Every no gets you closer to yes.

This is part of the process of shifting through to find the best match. If your work is good, it will find a market.

These are things authors have learned to tell themselves. Not because they are true, but because they are hopeful, and hope is a necessity to keep someone going in the face of rejection. Successful authors need to survive repeated rejection. So whatever you have to tell yourself is fine.

The real possibility of real failure also exists. No doesn’t actually get you closer to yes. It’s not a map. Yes can occur on any submission, from the first to the hundredth, or not at all. And good work is not a guarantee of anything, because “good” is an ambiguous term. It means different things to different groups. It can denote true, beautiful, or useful (and no, they aren’t the same thing). Something can succeed in being one of these and fail in the other two. Or it can fail in all three.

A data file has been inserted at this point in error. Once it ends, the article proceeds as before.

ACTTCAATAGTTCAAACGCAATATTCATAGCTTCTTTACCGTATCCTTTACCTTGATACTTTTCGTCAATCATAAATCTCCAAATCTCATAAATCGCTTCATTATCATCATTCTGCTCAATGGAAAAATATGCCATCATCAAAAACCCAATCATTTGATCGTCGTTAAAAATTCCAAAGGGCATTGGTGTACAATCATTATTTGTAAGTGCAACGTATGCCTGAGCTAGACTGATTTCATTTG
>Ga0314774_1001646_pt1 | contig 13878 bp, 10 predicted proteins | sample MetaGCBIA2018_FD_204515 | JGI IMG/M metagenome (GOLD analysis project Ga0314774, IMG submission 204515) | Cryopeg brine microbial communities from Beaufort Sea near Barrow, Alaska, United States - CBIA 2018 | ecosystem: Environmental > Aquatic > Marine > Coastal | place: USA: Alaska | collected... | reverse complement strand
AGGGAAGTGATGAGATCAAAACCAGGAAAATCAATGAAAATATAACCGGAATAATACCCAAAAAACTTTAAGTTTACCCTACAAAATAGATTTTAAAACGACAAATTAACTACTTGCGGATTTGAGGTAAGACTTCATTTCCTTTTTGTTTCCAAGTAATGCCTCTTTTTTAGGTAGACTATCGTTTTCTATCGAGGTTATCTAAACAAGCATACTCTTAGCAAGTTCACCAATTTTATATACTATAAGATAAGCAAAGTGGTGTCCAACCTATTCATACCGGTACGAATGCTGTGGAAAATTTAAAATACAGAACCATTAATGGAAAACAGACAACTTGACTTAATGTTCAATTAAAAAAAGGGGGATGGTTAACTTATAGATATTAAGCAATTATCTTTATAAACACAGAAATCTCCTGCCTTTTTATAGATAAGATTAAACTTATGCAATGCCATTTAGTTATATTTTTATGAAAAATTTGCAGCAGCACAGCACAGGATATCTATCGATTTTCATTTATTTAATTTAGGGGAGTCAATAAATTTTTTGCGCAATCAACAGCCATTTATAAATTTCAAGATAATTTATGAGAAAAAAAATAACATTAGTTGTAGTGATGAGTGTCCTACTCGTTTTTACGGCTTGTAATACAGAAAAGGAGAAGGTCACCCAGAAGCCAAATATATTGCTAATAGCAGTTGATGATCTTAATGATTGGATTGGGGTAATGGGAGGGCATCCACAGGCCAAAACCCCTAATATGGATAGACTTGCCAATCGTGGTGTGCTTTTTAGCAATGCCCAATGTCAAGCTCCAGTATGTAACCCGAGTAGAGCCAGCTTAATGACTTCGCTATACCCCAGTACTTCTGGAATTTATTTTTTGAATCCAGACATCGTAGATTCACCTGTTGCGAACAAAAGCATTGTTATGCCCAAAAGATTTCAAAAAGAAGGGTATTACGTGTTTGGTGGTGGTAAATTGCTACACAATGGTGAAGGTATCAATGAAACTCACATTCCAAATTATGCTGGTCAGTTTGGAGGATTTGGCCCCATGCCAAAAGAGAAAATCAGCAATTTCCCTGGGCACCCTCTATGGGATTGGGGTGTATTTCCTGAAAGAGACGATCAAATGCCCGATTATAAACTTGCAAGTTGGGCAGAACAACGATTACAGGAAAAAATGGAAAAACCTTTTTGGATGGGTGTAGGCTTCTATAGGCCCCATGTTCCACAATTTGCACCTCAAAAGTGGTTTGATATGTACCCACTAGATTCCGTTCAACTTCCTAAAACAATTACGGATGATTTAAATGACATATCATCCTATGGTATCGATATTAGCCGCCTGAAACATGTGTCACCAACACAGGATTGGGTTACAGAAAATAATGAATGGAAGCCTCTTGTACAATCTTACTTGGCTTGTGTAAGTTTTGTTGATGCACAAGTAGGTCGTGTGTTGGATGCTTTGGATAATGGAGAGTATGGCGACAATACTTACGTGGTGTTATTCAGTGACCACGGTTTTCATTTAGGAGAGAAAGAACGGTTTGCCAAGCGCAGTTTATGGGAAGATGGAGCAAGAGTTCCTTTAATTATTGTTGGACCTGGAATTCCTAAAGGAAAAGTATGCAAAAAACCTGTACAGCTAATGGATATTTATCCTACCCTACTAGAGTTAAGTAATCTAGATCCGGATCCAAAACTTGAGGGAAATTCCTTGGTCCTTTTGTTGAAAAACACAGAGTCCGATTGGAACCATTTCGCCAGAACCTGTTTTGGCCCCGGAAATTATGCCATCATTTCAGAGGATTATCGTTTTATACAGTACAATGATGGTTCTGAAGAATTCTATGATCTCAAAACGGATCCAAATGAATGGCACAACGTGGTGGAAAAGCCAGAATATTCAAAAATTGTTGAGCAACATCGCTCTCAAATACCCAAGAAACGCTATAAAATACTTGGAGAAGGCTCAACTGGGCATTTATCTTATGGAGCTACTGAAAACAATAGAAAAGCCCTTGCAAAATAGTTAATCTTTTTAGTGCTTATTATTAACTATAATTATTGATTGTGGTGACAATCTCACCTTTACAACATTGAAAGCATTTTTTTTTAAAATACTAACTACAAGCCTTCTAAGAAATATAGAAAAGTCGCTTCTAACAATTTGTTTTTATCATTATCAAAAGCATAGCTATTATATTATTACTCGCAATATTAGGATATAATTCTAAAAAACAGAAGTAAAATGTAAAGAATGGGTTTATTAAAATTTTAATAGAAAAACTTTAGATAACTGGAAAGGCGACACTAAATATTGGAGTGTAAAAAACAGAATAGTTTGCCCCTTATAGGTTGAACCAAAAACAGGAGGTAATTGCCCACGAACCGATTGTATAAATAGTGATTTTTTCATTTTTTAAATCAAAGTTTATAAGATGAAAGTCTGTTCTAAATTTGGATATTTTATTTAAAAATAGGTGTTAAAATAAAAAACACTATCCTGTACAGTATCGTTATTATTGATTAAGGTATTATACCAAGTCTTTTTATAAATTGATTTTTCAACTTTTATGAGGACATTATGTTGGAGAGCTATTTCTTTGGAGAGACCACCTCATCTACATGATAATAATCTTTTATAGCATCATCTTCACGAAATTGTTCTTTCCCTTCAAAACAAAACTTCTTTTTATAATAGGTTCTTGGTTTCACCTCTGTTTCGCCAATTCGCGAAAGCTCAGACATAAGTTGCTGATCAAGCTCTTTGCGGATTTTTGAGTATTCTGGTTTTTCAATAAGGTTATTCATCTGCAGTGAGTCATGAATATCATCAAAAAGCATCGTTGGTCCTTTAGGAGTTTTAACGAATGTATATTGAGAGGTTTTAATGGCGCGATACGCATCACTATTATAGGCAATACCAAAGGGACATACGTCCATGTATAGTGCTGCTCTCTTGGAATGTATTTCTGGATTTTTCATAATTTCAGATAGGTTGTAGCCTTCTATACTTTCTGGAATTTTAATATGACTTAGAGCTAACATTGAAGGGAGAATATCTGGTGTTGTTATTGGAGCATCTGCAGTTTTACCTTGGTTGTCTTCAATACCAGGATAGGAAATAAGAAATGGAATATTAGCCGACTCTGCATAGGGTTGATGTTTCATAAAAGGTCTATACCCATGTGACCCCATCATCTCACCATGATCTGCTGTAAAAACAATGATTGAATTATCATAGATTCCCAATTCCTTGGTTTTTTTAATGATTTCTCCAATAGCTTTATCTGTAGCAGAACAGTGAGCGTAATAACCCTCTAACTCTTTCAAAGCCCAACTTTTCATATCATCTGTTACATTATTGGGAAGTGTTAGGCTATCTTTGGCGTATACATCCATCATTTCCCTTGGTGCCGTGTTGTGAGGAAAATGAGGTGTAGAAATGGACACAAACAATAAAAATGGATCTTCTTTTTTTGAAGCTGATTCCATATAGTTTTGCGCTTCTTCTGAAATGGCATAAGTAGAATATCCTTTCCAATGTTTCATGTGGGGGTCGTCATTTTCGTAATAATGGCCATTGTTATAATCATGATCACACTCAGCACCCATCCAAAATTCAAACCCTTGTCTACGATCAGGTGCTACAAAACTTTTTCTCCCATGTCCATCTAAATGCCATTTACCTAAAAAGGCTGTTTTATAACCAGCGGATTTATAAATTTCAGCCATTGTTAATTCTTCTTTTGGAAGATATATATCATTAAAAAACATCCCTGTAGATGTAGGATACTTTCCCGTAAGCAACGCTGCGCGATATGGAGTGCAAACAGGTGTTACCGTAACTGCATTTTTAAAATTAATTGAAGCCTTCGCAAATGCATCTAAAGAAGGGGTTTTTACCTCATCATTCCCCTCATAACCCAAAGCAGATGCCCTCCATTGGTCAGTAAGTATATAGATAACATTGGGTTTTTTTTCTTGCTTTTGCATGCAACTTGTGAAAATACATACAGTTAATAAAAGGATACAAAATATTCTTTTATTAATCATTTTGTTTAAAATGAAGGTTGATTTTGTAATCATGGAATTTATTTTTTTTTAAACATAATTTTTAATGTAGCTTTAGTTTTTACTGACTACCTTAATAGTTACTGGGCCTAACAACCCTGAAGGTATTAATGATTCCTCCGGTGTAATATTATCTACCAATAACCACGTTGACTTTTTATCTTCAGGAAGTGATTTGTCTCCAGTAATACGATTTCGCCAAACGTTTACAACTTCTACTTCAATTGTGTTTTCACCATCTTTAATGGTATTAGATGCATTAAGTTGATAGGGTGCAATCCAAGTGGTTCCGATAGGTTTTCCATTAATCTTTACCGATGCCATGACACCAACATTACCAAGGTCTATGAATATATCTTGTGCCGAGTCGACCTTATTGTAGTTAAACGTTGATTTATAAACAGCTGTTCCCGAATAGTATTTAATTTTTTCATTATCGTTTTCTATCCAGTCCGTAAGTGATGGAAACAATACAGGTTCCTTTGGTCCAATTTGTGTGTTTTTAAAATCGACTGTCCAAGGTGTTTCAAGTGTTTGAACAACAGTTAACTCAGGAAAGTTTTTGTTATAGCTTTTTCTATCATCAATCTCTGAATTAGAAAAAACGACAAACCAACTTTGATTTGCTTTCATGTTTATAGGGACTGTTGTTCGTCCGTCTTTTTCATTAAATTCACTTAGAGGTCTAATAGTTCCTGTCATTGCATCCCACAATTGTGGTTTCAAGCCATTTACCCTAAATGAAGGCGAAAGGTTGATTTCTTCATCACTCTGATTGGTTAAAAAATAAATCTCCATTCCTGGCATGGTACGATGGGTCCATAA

My point is that art can fail, and that an artist that attaches himself permanently to failed art will fail in a more complete way.

You wrote a book. Good. Now write another.

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